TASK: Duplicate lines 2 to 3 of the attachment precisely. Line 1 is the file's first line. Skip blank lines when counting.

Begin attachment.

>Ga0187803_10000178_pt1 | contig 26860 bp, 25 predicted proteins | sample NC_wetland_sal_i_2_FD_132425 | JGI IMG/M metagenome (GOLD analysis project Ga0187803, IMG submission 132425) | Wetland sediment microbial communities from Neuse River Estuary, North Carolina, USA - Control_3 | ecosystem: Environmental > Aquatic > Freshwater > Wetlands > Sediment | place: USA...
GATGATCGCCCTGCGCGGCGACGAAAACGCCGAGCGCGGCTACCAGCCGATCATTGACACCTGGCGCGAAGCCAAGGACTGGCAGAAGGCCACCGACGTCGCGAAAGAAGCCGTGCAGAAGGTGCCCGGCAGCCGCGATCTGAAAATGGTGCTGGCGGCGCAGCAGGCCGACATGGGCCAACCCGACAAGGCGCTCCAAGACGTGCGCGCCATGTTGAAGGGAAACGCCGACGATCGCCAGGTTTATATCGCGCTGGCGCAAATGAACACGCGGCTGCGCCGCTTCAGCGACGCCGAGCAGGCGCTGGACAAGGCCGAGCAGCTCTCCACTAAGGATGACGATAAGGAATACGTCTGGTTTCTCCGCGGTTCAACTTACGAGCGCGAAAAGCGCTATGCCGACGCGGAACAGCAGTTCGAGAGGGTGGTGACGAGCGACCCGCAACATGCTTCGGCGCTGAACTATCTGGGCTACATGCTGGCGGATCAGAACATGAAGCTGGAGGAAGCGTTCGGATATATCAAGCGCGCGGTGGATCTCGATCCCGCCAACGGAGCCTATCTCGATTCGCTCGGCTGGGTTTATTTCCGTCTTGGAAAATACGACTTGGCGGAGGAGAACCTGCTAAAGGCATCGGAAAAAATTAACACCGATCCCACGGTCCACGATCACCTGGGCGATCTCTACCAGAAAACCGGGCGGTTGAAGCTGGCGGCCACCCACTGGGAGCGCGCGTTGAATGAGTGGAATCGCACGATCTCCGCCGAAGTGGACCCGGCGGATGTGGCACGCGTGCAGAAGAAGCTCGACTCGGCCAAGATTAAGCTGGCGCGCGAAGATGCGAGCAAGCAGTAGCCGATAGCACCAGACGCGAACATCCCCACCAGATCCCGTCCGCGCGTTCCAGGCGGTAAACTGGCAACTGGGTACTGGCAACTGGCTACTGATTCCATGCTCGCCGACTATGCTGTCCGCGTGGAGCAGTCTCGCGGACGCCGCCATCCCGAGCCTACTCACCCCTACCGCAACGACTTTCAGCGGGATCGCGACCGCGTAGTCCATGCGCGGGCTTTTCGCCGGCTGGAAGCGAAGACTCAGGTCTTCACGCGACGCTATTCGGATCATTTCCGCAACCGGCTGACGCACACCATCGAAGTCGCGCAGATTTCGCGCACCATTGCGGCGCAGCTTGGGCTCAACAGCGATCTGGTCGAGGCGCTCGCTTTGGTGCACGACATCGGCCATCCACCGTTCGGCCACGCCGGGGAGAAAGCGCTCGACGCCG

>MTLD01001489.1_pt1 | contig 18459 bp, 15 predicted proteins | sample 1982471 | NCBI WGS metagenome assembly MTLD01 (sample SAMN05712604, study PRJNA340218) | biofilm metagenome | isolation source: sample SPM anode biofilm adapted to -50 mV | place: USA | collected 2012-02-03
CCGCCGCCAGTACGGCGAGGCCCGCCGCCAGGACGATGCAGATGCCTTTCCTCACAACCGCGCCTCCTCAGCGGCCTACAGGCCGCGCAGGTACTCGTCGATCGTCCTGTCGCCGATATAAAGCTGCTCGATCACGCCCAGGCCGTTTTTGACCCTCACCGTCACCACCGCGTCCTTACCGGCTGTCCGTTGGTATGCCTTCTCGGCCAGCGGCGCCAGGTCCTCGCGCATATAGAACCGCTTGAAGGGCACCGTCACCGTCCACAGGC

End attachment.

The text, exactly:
GATGATCGCCCTGCGCGGCGACGAAAACGCCGAGCGCGGCTACCAGCCGATCATTGACACCTGGCGCGAAGCCAAGGACTGGCAGAAGGCCACCGACGTCGCGAAAGAAGCCGTGCAGAAGGTGCCCGGCAGCCGCGATCTGAAAATGGTGCTGGCGGCGCAGCAGGCCGACATGGGCCAACCCGACAAGGCGCTCCAAGACGTGCGCGCCATGTTGAAGGGAAACGCCGACGATCGCCAGGTTTATATCGCGCTGGCGCAAATGAACACGCGGCTGCGCCGCTTCAGCGACGCCGAGCAGGCGCTGGACAAGGCCGAGCAGCTCTCCACTAAGGATGACGATAAGGAATACGTCTGGTTTCTCCGCGGTTCAACTTACGAGCGCGAAAAGCGCTATGCCGACGCGGAACAGCAGTTCGAGAGGGTGGTGACGAGCGACCCGCAACATGCTTCGGCGCTGAACTATCTGGGCTACATGCTGGCGGATCAGAACATGAAGCTGGAGGAAGCGTTCGGATATATCAAGCGCGCGGTGGATCTCGATCCCGCCAACGGAGCCTATCTCGATTCGCTCGGCTGGGTTTATTTCCGTCTTGGAAAATACGACTTGGCGGAGGAGAACCTGCTAAAGGCATCGGAAAAAATTAACACCGATCCCACGGTCCACGATCACCTGGGCGATCTCTACCAGAAAACCGGGCGGTTGAAGCTGGCGGCCACCCACTGGGAGCGCGCGTTGAATGAGTGGAATCGCACGATCTCCGCCGAAGTGGACCCGGCGGATGTGGCACGCGTGCAGAAGAAGCTCGACTCGGCCAAGATTAAGCTGGCGCGCGAAGATGCGAGCAAGCAGTAGCCGATAGCACCAGACGCGAACATCCCCACCAGATCCCGTCCGCGCGTTCCAGGCGGTAAACTGGCAACTGGGTACTGGCAACTGGCTACTGATTCCATGCTCGCCGACTATGCTGTCCGCGTGGAGCAGTCTCGCGGACGCCGCCATCCCGAGCCTACTCACCCCTACCGCAACGACTTTCAGCGGGATCGCGACCGCGTAGTCCATGCGCGGGCTTTTCGCCGGCTGGAAGCGAAGACTCAGGTCTTCACGCGACGCTATTCGGATCATTTCCGCAACCGGCTGACGCACACCATCGAAGTCGCGCAGATTTCGCGCACCATTGCGGCGCAGCTTGGGCTCAACAGCGATCTGGTCGAGGCGCTCGCTTTGGTGCACGACATCGGCCATCCACCGTTCGGCCACGCCGGGGAGAAAGCGCTCGACGCCG

>MTLD01001489.1_pt1 | contig 18459 bp, 15 predicted proteins | sample 1982471 | NCBI WGS metagenome assembly MTLD01 (sample SAMN05712604, study PRJNA340218) | biofilm metagenome | isolation source: sample SPM anode biofilm adapted to -50 mV | place: USA | collected 2012-02-03